|Date||Location||Category||Age||# Jumps||AAD?/RSL?||Dropzone.com Report||Dropzone.com Discussion|
|06/12/1998||Chatteris, England||MAL||29||15||Y/Y|| || |
|Description: The deceased was using a Vector student rig, docile student main, and a square reserve. The main was deployed by sprung loaded extractor pilot chute. The container included FXC AAD with RSL.
The dive plan was for a 5 second day, this students second. The student was the last of a lift of students to exit and was observed by DZ controller on telemeters as well as an experienced jumper on "talkdown" duties in the student landing area. His exit (fom 4,500') and freefall went well and he deployed his main without any sign of instability. On deployment the student was observed to have end cell closures. Shortly after the main canopy opening, his reserve pilot chute was seen to deploy shortly before he cut away the main parachute. The jumper was seen then, to fall away with what appeared to be the reserve freebag in tow. The jumper was found with both handles pulled, the FXC had operated and the reserve was found next to the body with the mouth locks engaged and the suspension lines and bridle line entangled. Initial theory appears to indicate that whilst still under a good main (albeit with work to be done to it) the student decided it was a malfunction and operated his reserve before cutting away. The pilot chute of the reserve did not fully inflate causing the freebag to tumble out of the container, wrapping the deploying lines around the bridle. As this was happening the jumper then cut away, the drogue pilot chute inflated and effectively locked the bag shut.
|Lessons:It would seem that this proves the point that there is no substitute for training and getting to know how to recognise the difference between a "problem" and a bona fide malfunction. Whatever happens, there is NO substitute for carrying out the reserve drills in the correct sequence.|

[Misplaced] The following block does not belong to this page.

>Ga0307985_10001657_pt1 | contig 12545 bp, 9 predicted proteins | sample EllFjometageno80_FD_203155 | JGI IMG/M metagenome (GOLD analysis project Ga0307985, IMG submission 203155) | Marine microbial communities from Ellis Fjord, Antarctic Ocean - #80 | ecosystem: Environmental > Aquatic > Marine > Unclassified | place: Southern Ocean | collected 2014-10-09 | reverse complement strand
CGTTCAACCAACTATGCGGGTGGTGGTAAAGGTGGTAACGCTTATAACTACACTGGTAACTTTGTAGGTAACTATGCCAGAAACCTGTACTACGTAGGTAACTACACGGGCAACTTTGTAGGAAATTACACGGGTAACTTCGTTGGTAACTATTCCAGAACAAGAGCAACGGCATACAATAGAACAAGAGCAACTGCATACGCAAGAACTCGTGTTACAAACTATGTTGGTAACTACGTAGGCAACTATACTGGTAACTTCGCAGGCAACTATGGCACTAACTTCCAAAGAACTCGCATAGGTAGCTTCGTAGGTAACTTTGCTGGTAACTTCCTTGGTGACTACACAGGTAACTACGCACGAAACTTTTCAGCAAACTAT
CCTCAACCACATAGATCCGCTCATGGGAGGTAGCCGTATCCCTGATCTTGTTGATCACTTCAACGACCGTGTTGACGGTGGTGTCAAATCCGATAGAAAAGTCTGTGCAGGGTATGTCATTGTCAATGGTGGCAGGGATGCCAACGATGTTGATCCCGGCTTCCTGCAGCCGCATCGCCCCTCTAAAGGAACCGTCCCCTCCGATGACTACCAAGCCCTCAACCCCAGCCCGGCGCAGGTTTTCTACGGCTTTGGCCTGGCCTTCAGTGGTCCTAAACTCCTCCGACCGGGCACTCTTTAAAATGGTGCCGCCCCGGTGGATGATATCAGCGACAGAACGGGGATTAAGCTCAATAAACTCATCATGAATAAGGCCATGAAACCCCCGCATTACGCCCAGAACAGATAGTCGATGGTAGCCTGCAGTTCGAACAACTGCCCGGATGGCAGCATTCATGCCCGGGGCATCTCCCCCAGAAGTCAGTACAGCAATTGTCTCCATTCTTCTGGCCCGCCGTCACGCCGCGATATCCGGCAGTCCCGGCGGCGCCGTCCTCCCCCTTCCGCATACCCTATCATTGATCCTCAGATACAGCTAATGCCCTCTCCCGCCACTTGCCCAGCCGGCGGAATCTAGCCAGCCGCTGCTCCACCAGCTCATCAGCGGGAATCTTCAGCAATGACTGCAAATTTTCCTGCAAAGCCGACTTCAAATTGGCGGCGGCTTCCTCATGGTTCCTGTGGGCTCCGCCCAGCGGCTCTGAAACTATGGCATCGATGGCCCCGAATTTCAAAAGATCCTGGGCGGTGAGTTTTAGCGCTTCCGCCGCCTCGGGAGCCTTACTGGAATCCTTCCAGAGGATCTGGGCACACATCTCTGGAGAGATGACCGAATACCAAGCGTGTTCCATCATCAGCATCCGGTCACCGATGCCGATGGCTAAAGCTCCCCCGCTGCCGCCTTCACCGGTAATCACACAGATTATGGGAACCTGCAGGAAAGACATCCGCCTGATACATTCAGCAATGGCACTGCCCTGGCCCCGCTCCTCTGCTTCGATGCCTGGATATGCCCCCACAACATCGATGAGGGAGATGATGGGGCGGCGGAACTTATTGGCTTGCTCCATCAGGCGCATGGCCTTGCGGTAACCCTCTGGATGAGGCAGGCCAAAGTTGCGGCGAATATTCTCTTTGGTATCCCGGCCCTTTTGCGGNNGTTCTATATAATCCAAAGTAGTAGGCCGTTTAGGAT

|BPA Description: A Category 3 parachutist with nine descents was dispatched from the aircraft on a five second free fall descent. Upon exiting he was seen to adopt a de-arched position as he pulled his ripcord. The main canopy was seen to deploy, but not fully develop (a number of cells had not inflated). Shortly after the main canopy had deployed, at approximately 3,500 feet the reserve pilot chute and bridle line were seen to extract from the reserve container. The main was seen to released, after which he was seen to have reserve pilot chute, bridle line, reserve 'free bag' and rigging lines 'in tow.'|
|BPA Conclusions:The conclusions of the Board are that he deployed his main canopy in an unstable position, which may have resulted in the main canopy deploying unevenly. This may have caused the right brake to catch on part of the equipment, releasing it from its 'half brake' configuration (note: one brake was found to be released). As the parachute deployed not all the cells inflated, thereby either causing a malfunction, or causing him to believe he had a malfunction. The Board believe that he attempted to carry out his emergency drills, but carried them out in an incorrect order, deploying his reserve canopy before released his main. The Board believe that because the reserve was deployed before the main was released, the reserve 'free bag' may have turned causing the bridle line to wrap around the deploying rigging lines, preventing them from extracting the reserve from the 'free bag.' The main was then released, which then put further tension on the wrapped bridle line as the pilot chute was being dragged by the 'free bag' which was now 'in tow'. At this stage there was nothing he could do to rectify the situation. The recommendations of the Board are that all parachutists should be reminded of the importance of carrying out emergency drills in the correct sequence.|